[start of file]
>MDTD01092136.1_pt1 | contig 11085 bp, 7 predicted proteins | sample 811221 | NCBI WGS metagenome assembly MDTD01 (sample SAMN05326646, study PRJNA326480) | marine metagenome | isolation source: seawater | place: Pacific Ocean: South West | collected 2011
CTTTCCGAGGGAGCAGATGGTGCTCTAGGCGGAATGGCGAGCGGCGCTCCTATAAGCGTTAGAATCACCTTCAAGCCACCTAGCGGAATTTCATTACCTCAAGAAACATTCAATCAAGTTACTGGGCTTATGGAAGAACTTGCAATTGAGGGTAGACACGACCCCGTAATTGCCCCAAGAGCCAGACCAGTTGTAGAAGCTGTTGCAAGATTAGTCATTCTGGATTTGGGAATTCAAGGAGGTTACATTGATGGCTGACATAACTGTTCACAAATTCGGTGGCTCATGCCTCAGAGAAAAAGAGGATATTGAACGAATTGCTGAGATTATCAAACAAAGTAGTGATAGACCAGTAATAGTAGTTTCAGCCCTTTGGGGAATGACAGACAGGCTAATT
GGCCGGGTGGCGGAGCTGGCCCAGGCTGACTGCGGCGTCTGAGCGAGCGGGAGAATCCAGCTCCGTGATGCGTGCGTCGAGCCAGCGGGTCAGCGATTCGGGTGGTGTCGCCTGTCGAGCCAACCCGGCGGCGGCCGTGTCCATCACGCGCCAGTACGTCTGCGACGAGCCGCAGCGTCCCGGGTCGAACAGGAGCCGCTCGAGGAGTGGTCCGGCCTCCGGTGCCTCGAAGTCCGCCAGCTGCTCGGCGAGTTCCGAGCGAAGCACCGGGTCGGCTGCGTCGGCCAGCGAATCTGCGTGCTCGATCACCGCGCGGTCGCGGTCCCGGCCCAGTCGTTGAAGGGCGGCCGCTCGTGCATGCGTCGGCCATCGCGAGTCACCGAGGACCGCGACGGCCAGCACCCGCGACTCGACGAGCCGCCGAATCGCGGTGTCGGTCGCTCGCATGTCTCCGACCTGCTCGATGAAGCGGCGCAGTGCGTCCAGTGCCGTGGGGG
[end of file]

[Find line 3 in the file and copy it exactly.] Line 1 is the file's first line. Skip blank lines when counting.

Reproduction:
GGCCGGGTGGCGGAGCTGGCCCAGGCTGACTGCGGCGTCTGAGCGAGCGGGAGAATCCAGCTCCGTGATGCGTGCGTCGAGCCAGCGGGTCAGCGATTCGGGTGGTGTCGCCTGTCGAGCCAACCCGGCGGCGGCCGTGTCCATCACGCGCCAGTACGTCTGCGACGAGCCGCAGCGTCCCGGGTCGAACAGGAGCCGCTCGAGGAGTGGTCCGGCCTCCGGTGCCTCGAAGTCCGCCAGCTGCTCGGCGAGTTCCGAGCGAAGCACCGGGTCGGCTGCGTCGGCCAGCGAATCTGCGTGCTCGATCACCGCGCGGTCGCGGTCCCGGCCCAGTCGTTGAAGGGCGGCCGCTCGTGCATGCGTCGGCCATCGCGAGTCACCGAGGACCGCGACGGCCAGCACCCGCGACTCGACGAGCCGCCGAATCGCGGTGTCGGTCGCTCGCATGTCTCCGACCTGCTCGATGAAGCGGCGCAGTGCGTCCAGTGCCGTGGGGG